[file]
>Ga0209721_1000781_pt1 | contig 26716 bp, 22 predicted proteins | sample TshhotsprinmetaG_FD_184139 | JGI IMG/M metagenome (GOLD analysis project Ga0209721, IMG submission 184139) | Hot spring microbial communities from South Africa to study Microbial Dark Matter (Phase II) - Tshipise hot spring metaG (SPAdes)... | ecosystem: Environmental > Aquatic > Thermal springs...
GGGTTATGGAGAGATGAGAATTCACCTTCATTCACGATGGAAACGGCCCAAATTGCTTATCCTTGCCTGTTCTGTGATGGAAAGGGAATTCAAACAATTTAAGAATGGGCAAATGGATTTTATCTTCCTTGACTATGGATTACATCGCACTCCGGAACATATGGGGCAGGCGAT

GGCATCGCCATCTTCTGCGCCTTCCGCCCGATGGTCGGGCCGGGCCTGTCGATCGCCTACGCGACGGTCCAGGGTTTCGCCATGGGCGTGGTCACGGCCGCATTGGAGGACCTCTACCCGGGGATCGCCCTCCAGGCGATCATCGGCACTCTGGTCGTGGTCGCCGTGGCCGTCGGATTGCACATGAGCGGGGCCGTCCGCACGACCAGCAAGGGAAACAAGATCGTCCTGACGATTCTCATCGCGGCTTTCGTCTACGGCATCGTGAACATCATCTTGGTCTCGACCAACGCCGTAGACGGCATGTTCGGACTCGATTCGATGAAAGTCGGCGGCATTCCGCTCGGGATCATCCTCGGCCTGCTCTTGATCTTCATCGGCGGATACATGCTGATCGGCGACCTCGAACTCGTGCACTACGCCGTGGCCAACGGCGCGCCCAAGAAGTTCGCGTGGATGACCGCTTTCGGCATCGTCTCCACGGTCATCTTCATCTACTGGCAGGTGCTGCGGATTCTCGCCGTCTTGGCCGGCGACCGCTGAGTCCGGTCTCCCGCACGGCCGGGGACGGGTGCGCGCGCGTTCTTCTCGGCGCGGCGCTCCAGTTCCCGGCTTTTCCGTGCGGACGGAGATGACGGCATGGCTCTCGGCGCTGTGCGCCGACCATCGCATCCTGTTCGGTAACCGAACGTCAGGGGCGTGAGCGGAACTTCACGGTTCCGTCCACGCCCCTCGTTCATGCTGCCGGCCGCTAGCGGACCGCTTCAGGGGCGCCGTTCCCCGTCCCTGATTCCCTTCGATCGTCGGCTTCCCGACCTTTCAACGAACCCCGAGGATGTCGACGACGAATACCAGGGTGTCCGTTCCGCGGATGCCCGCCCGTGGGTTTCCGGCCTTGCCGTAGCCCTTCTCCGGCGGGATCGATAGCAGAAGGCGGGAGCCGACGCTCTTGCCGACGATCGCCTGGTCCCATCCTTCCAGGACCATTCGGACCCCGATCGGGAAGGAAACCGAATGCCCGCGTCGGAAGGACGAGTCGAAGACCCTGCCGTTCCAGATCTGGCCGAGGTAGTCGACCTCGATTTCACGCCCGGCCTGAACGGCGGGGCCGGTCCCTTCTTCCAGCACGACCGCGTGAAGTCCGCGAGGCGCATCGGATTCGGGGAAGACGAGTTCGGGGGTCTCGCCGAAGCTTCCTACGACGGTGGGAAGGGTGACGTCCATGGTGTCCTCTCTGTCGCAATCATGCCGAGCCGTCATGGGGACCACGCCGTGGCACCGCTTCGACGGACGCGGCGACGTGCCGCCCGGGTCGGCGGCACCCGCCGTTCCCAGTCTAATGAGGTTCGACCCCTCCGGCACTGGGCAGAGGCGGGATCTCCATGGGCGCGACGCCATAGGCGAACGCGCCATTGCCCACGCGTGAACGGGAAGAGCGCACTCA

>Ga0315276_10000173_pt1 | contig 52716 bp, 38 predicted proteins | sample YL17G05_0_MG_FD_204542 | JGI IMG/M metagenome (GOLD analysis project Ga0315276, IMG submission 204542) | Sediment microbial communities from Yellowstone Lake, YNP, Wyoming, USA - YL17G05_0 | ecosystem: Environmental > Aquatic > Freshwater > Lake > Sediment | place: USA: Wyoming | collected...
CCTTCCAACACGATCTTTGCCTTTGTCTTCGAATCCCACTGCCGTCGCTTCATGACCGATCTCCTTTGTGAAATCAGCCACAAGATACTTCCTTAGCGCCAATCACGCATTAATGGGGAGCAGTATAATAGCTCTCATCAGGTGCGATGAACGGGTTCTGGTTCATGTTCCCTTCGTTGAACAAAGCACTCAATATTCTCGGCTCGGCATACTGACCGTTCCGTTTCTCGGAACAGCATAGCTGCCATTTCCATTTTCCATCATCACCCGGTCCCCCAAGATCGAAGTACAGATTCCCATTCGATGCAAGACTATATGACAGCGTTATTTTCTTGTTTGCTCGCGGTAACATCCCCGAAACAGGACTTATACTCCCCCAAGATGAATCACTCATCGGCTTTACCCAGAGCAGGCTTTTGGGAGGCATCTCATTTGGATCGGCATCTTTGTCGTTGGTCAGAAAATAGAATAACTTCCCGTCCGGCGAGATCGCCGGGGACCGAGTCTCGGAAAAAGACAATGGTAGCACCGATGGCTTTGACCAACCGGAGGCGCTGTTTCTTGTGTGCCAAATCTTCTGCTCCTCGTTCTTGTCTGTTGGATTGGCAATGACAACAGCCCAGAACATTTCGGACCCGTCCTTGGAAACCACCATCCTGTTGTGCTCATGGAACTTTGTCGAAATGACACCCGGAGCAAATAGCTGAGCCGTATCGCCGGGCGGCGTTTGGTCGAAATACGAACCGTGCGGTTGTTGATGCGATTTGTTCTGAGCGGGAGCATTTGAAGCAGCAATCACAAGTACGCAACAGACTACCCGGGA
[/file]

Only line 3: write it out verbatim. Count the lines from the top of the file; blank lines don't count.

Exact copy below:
GGCATCGCCATCTTCTGCGCCTTCCGCCCGATGGTCGGGCCGGGCCTGTCGATCGCCTACGCGACGGTCCAGGGTTTCGCCATGGGCGTGGTCACGGCCGCATTGGAGGACCTCTACCCGGGGATCGCCCTCCAGGCGATCATCGGCACTCTGGTCGTGGTCGCCGTGGCCGTCGGATTGCACATGAGCGGGGCCGTCCGCACGACCAGCAAGGGAAACAAGATCGTCCTGACGATTCTCATCGCGGCTTTCGTCTACGGCATCGTGAACATCATCTTGGTCTCGACCAACGCCGTAGACGGCATGTTCGGACTCGATTCGATGAAAGTCGGCGGCATTCCGCTCGGGATCATCCTCGGCCTGCTCTTGATCTTCATCGGCGGATACATGCTGATCGGCGACCTCGAACTCGTGCACTACGCCGTGGCCAACGGCGCGCCCAAGAAGTTCGCGTGGATGACCGCTTTCGGCATCGTCTCCACGGTCATCTTCATCTACTGGCAGGTGCTGCGGATTCTCGCCGTCTTGGCCGGCGACCGCTGAGTCCGGTCTCCCGCACGGCCGGGGACGGGTGCGCGCGCGTTCTTCTCGGCGCGGCGCTCCAGTTCCCGGCTTTTCCGTGCGGACGGAGATGACGGCATGGCTCTCGGCGCTGTGCGCCGACCATCGCATCCTGTTCGGTAACCGAACGTCAGGGGCGTGAGCGGAACTTCACGGTTCCGTCCACGCCCCTCGTTCATGCTGCCGGCCGCTAGCGGACCGCTTCAGGGGCGCCGTTCCCCGTCCCTGATTCCCTTCGATCGTCGGCTTCCCGACCTTTCAACGAACCCCGAGGATGTCGACGACGAATACCAGGGTGTCCGTTCCGCGGATGCCCGCCCGTGGGTTTCCGGCCTTGCCGTAGCCCTTCTCCGGCGGGATCGATAGCAGAAGGCGGGAGCCGACGCTCTTGCCGACGATCGCCTGGTCCCATCCTTCCAGGACCATTCGGACCCCGATCGGGAAGGAAACCGAATGCCCGCGTCGGAAGGACGAGTCGAAGACCCTGCCGTTCCAGATCTGGCCGAGGTAGTCGACCTCGATTTCACGCCCGGCCTGAACGGCGGGGCCGGTCCCTTCTTCCAGCACGACCGCGTGAAGTCCGCGAGGCGCATCGGATTCGGGGAAGACGAGTTCGGGGGTCTCGCCGAAGCTTCCTACGACGGTGGGAAGGGTGACGTCCATGGTGTCCTCTCTGTCGCAATCATGCCGAGCCGTCATGGGGACCACGCCGTGGCACCGCTTCGACGGACGCGGCGACGTGCCGCCCGGGTCGGCGGCACCCGCCGTTCCCAGTCTAATGAGGTTCGACCCCTCCGGCACTGGGCAGAGGCGGGATCTCCATGGGCGCGACGCCATAGGCGAACGCGCCATTGCCCACGCGTGAACGGGAAGAGCGCACTCA